The age old problem that needs more than a vaccine
As countries struggle to deal with the pandemic’s latest variant, and varying levels of restriction, we continue to be challenged, not only by the virus itself, but increasingly by its collateral damage. Among the most significant impacts has been a surge in loneliness, particularly among older people.
As the population of older adults soars worldwide, they have found themselves at the coalface of two pandemics, COVID-19 and loneliness; a crossfire hurricane if ever there was. One is acutely deadly now, the other a slow curdling threat, also with devastating consequences. Even before COVID struck, we were seeing a troubling escalation of loneliness and isolation among older adults. According to the Milken Institute for Aging in the US, more than one in four adults aged 50 to 80 reported that they felt isolated even before the outbreak. Similar pre-pandemic research from the University of California showed that 43% of adults over 65 regularly feel lonely, putting them at higher risk for poor health. As the virus forced people to isolate further, it has caused a social crisis to unfold with potentially deeper and more far-reaching consequences than COVID itself.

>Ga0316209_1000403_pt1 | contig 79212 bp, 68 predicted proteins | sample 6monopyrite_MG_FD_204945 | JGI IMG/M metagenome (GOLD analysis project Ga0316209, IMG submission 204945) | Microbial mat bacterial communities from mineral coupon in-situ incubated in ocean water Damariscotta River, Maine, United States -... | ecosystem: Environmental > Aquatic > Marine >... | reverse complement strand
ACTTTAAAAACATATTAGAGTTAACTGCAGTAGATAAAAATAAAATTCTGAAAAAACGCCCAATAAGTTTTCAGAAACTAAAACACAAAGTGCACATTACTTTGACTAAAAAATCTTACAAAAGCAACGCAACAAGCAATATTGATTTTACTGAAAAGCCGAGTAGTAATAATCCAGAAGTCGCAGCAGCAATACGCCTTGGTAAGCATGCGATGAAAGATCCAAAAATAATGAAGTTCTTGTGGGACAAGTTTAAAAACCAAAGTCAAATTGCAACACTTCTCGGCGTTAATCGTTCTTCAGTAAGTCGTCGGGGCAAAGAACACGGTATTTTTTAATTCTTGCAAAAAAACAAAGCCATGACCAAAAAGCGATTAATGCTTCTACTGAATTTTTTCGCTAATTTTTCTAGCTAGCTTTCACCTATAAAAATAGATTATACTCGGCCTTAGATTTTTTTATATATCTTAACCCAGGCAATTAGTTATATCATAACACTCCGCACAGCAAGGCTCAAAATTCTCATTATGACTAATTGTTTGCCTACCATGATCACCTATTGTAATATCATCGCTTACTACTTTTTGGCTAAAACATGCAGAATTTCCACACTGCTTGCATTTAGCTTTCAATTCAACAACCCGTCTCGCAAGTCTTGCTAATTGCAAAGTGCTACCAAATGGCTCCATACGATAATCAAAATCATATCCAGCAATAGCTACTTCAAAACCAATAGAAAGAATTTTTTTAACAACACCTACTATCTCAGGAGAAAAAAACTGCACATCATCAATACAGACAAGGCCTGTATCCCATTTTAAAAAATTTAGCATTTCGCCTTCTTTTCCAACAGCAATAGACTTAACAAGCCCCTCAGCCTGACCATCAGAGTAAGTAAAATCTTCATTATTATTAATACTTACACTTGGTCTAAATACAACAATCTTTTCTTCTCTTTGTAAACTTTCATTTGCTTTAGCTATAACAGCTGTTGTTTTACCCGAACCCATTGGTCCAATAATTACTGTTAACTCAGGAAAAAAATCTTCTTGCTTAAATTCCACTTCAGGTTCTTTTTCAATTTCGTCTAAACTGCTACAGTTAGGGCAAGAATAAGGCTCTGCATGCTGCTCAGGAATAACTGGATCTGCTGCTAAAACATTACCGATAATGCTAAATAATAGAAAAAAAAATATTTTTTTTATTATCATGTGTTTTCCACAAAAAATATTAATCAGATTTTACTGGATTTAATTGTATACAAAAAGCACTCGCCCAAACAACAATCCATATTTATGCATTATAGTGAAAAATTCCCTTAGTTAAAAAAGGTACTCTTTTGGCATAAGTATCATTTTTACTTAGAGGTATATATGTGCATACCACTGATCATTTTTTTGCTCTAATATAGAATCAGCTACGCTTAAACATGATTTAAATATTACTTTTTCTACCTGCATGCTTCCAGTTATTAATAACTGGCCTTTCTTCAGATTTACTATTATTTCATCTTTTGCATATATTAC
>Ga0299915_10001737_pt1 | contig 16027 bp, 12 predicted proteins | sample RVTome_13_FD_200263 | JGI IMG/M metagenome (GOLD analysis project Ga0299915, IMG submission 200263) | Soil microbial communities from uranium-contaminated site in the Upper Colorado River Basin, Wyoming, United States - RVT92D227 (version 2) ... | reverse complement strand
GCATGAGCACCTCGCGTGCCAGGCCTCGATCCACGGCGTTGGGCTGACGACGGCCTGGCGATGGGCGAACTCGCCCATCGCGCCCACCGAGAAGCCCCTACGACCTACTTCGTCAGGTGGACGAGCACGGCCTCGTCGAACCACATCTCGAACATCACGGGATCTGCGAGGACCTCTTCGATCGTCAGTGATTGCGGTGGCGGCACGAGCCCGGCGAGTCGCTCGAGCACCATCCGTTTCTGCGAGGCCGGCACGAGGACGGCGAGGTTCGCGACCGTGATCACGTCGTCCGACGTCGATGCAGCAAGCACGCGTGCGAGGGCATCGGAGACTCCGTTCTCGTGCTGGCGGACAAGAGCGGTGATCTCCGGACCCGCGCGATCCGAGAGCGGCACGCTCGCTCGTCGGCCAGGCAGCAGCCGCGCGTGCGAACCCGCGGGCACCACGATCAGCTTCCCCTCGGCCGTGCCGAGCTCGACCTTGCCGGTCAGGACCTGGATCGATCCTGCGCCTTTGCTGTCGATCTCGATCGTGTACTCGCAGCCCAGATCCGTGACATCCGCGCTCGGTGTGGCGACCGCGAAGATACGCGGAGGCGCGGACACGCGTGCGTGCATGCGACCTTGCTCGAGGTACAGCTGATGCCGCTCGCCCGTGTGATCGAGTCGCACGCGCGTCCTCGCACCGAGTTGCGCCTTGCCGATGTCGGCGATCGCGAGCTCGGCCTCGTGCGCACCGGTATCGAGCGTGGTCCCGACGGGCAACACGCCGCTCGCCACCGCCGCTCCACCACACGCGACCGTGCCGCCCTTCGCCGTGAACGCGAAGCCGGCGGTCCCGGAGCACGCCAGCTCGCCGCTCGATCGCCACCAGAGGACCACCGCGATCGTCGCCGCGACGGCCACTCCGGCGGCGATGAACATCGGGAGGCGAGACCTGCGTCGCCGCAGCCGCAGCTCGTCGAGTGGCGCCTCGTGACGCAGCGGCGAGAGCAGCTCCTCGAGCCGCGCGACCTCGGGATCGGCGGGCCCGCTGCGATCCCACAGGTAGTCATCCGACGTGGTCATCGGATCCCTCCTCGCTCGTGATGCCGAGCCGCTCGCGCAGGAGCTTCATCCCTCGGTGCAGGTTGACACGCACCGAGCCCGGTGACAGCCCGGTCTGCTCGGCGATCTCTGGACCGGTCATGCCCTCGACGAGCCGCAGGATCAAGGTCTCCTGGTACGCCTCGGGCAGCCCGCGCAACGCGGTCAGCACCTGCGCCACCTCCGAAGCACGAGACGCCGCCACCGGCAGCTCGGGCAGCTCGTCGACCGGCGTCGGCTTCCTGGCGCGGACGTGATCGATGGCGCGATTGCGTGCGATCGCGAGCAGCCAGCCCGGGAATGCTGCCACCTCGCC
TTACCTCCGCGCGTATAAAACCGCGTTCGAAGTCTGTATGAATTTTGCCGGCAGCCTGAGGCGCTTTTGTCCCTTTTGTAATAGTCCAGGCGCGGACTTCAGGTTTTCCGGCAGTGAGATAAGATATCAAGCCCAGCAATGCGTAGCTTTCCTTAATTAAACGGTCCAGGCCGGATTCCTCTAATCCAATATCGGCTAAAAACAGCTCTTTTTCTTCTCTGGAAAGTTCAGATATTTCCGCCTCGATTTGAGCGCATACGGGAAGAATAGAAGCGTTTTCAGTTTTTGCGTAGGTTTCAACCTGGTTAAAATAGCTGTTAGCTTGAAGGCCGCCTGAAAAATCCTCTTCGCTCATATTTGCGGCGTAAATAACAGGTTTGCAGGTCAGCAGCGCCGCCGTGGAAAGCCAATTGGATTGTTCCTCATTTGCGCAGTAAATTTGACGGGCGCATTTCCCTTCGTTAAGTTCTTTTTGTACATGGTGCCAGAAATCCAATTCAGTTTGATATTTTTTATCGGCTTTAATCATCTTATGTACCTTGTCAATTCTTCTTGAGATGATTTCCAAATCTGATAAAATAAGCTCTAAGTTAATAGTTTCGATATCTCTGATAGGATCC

The impacts of loneliness and chronic isolation are insidious – not just for older people themselves, but also their families and public services. From poorer physical and mental health outcomes, to reduced resilience and mobility, its effects on seniors are severe, with the potential to induce terminal decline. Loneliness is known to heighten the risk of coronary heart disease and stroke on a par with smoking 15+ cigarettes a day. The mental health consequences are arguably more distressing – contributing to clinical depression and early dementia. Simply put, loneliness in later life destroys people. On top of the human cost, it also puts a massive strain on public health systems. A recent study by Stanford University to quantify the cost of loneliness found that among Americans aged 65 or older, social isolation costs the US Government circa $7 billion in additional healthcare costs per year. London School of Economics researchers have estimated that chronic loneliness in the UK costs £6,000 ($7.9K) per person for a decade of an older person’s life in health costs and pressure on local services.
The tragedy of this pandemic is that the imperative to isolate, which was meant to protect older people, has exposed so many of them to the hard unforgiving edge of loneliness. For many seniors previously leading vibrant connected lives, it has been a destabilising encounter. Loneliness is a deep dark furrow to fall into, and not so easy to get out of. The creeping cumulative effect of a lack of social contact can pull one under. For society there is not only an urgent need to help people out of it, but looking beyond the pandemic, the goal must be to find ways to prevent people from falling victim in the first place.
Creative Solutions Needed